[Talk-ca] coastline between Montreal and Sorel, Quebec

personal at charleskiyanda.com personal at charleskiyanda.com
Thu Apr 3 16:26:50 UTC 2014


The basic technical restrictions are detailed here

http://wiki.openstreetmap.org/wiki/Tag:natural%3Dcoastline

It may well be that the person who fixed the coastline (let's call him  
Pierre, he's on the list) didn't respect those conventions/missed a  
detail/etc and so the change was reverted pronto to not screw up with  
the map rendering. Pierre has contacted the person who reverted him,  
so we'll know more in a bit.

The question of where does the coastline end and riverbank start is a  
question that was probably debated at length 4-5 years ago with no  
clear resolution. The page does mention the great lakes as an example  
of lakes "wrongly" tagged with coastline, but that will probably stay  
like that in the near future. Personally, I think the great lakes  
should stay as coastline not just because it'd be hard to change. It  
might be worth coming to a consensus here first before we try to fix  
the coastline between Montréal and Sorel. Clearly, the current  
situation is suboptimal.

My personal approach is to try to consider different definitions,  
starting from the one that gives me the eastern most boundary and then  
move westward. The options I can identify are:

--all land that is closer to other land than to international waters  
is coastline (that gives a boundary somewhere around Nova Scotia and  
half-way up Newfoundland)
--Name change boundary: all land that touches water where the  
St-lawrence is still called the St-Lawrence is *not* coastline. (That  
gives a boundary around the Gaspésie peninsula.)
--Salt to fresh water change. That occurs where the Saguenay river  
dumps into the St-lawrence. Anything east would be coastline, west  
would not.
--Historical navigation: Quebec city (or around Rivière-du-Loup and  
Rimouski?) is roughly where boats would get stuck over winter before  
we had really good ice breakers.
--West-side name change: coastline extends through the St-lawrence  
river up until it's no longer called the St-Lawrence river.

I could see a point for going even further up the St-Lawrence and  
including the great lakes, just because of their size, though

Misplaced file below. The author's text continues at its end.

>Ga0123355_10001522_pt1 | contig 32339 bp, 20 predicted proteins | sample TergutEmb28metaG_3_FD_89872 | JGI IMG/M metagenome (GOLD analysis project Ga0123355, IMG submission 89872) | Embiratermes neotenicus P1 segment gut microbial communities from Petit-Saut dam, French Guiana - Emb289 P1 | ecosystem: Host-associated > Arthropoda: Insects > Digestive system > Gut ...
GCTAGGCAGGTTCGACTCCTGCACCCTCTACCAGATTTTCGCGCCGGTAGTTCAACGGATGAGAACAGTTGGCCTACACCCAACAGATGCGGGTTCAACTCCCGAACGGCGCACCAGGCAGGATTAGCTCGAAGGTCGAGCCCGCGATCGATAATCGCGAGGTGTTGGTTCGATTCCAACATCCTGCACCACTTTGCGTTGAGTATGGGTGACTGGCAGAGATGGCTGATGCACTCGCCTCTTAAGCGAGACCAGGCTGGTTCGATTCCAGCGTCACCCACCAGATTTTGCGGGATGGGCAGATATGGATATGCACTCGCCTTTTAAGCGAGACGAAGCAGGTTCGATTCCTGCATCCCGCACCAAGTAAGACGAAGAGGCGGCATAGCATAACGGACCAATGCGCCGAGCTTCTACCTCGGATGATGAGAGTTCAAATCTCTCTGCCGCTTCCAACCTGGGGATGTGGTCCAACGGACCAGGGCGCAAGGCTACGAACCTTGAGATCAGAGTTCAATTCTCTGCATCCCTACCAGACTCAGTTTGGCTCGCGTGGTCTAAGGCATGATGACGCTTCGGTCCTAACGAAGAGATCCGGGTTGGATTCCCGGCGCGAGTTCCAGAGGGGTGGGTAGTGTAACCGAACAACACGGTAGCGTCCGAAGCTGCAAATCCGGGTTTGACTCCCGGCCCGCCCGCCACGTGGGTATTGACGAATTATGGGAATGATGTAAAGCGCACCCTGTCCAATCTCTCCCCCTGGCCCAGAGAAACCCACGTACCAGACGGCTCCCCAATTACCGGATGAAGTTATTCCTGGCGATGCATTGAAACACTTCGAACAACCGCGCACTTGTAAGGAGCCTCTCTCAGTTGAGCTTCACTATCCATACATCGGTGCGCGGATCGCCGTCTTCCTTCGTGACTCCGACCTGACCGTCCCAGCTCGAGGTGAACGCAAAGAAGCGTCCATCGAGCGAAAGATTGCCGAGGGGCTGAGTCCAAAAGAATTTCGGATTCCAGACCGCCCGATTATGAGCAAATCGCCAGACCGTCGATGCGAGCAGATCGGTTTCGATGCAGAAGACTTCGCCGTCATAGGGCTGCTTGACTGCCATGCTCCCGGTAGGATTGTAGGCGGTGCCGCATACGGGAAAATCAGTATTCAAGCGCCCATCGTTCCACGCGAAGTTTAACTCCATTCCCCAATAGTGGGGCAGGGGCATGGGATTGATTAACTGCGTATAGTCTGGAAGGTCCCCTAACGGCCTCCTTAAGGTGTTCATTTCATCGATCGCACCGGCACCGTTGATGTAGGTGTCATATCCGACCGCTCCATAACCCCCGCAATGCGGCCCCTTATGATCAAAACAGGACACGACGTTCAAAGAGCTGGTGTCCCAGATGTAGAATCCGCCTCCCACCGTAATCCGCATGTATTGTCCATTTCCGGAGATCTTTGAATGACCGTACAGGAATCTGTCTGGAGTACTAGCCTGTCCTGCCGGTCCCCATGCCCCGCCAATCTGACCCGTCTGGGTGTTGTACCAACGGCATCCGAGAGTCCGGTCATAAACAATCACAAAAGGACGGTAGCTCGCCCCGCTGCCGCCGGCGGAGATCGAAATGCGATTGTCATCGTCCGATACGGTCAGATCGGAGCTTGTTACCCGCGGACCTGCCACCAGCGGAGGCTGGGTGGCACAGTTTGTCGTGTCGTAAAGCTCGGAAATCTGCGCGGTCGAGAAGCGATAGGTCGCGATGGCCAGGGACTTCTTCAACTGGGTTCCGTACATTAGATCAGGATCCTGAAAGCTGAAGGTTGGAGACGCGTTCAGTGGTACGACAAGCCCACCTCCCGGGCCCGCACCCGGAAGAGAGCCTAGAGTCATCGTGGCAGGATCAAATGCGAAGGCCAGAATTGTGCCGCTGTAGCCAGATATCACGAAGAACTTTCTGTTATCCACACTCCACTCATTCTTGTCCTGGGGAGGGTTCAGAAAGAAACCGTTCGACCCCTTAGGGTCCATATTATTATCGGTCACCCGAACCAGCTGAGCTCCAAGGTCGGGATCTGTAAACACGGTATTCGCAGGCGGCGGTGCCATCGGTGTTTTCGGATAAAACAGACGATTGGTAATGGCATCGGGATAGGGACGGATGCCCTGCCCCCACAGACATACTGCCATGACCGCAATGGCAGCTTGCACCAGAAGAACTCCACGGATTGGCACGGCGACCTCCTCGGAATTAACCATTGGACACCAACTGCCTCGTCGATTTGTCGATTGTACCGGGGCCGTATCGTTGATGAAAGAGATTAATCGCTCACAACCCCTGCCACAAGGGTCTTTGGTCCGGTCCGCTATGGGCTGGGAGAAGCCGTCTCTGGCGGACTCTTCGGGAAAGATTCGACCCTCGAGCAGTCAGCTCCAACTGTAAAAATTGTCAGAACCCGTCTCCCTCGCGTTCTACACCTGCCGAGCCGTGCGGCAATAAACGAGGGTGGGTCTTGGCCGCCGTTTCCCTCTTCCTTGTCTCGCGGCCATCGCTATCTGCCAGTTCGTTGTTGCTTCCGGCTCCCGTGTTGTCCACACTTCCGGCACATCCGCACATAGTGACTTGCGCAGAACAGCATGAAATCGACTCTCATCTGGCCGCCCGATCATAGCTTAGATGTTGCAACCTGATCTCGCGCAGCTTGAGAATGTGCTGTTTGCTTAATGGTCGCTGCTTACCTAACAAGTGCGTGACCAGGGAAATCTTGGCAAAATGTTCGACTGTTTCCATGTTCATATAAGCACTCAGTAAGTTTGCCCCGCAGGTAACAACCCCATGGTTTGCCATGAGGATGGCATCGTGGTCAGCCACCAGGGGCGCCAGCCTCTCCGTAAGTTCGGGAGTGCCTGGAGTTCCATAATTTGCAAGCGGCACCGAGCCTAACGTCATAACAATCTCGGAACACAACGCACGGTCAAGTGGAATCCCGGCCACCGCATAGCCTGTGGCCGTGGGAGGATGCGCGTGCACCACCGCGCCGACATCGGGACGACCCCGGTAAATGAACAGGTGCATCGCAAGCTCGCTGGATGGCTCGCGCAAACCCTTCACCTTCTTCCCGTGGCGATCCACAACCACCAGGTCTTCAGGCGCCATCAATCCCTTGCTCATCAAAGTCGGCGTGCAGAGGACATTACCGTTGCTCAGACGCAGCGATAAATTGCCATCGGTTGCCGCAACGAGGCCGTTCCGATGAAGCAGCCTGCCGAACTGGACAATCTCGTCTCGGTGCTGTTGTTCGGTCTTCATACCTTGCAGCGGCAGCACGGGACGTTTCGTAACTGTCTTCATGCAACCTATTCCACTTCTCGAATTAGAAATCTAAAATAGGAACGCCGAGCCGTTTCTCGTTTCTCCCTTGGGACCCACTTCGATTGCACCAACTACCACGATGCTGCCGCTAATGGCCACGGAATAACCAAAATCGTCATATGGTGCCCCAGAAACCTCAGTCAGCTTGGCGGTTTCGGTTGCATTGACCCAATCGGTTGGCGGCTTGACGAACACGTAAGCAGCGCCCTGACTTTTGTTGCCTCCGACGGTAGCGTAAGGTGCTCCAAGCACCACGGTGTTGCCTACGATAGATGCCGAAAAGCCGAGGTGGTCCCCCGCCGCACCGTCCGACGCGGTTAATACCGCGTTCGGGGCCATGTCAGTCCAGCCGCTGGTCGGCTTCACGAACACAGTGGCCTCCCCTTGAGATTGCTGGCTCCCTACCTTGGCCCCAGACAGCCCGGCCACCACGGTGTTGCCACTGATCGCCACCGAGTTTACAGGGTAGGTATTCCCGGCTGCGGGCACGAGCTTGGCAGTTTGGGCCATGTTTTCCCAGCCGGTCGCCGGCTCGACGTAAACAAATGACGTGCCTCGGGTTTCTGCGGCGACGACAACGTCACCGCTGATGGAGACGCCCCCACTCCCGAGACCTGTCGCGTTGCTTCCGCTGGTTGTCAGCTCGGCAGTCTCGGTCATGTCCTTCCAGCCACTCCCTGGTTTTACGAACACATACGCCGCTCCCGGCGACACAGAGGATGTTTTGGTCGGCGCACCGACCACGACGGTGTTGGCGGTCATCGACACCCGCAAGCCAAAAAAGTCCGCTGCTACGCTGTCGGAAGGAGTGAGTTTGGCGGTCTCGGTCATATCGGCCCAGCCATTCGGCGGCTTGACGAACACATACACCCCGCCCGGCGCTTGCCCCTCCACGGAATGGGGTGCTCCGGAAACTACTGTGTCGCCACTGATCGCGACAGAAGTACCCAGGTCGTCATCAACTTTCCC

"technically" they're lakes.

This is probably a case where science, common language, semantics, and  
database theory have trouble.

Charles

Quoting Harald Kliems <kliems at gmail.com>:

> Just to add to that: The question of coastline versus riverbank is not just
> a mapping/geographical question, but also a technical one. Because of the
> length and complexity of the coastline and the requirement to render it at
> low zoom levels, there is special pre-processing for converting the
> coastline data into shapefiles that only happens every couple weeks (at
> least that used to be case). You can see the effects of this when between
> z4 and z5 the parts of the St. Lawrence that are not tagged with coastline
> disappears on the standard map.
>
> Now this doesn't necessarily explain why the coastline ends and restarts,
> but it might have something to do with it. I would also suggest contacting
> the person who did the revert directly.
>
>  Harald.
>
>
> On Thu, Apr 3, 2014 at 10:40 AM, Adam Martin <s.adam.martin at gmail.com>wrote:
>
>> Charles,
>>
>> I took a look at the area that you describe and I see what you mean - the
>> coastline designation disappears around Sorel and reappears just past
>> Montreal. Looking in the area of the gap, the use of "Coastline" appears to
>> suddenly switch to "Water" and "Riverbank". The source of the information
>> also switches, from the NRCAN database to Bing.
>>
>> I am not aware of a discussion that flagged this area to be left "as-is"
>> on the map. I am also not sure why someone would be "protecting" the area
>> from corrections / changes.
>>
>> However, I believe I can see where the confusion came from (at least
>> partially). For reference, this is the St. Lawrence River, an enormous
>> waterway that drains the Great Lakes into the North Atlantic. A river of
>> this size generally cannot be described accurately with a single line in
>> the centre of the waterway as it eliminates a vital level of detail of the
>> surrounding area. So the St. Lawrence needs to be detailed as a water
>> polygon in order to preserve the shoreline. The problem here is that there
>> seems to be some confusion as to what sort of shoreline this represents -
>> coastline or riverbank. The answer to that is rather complex - where
>> exactly does the St. Lawrence River stop being a river and become part of
>> the eastern coast of Canada? The switch between descriptions here appears
>> to be part of someones attempt to "correct" the designation of the
>> shoreline in the river for an area that they consider to be part of the
>> "River" that is the St. Lawrence (as opposed to the coastline that the
>> river drains into).
>>
>> I think the question here is the same - where does the St. Lawrence stop
>> being a river and start being a part of the coastline?
>>
>> Adam
>>
>>
>> On Wed, Apr 2, 2014 at 10:10 PM, Charles Basenga Kiyanda <
>> personal at charleskiyanda.com> wrote:
>>
>>> Anybody know why the coastline stops about midway along the Montreal
>>> Island (and also Ile Jésus) and then starts again around Sorel? I got one
>>> report from someone who tried to fix this and was quickly reverted. Should
>>> it be fixed at some point and it's just such a large undertaking that
>>> nobody is willing to do it yet or was there a discussion and subsequent
>>> consensus to adopt the current state of the coastline?
>>>
>>> Thanks,
>>>
>>> Charles
>>>
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>>
>>
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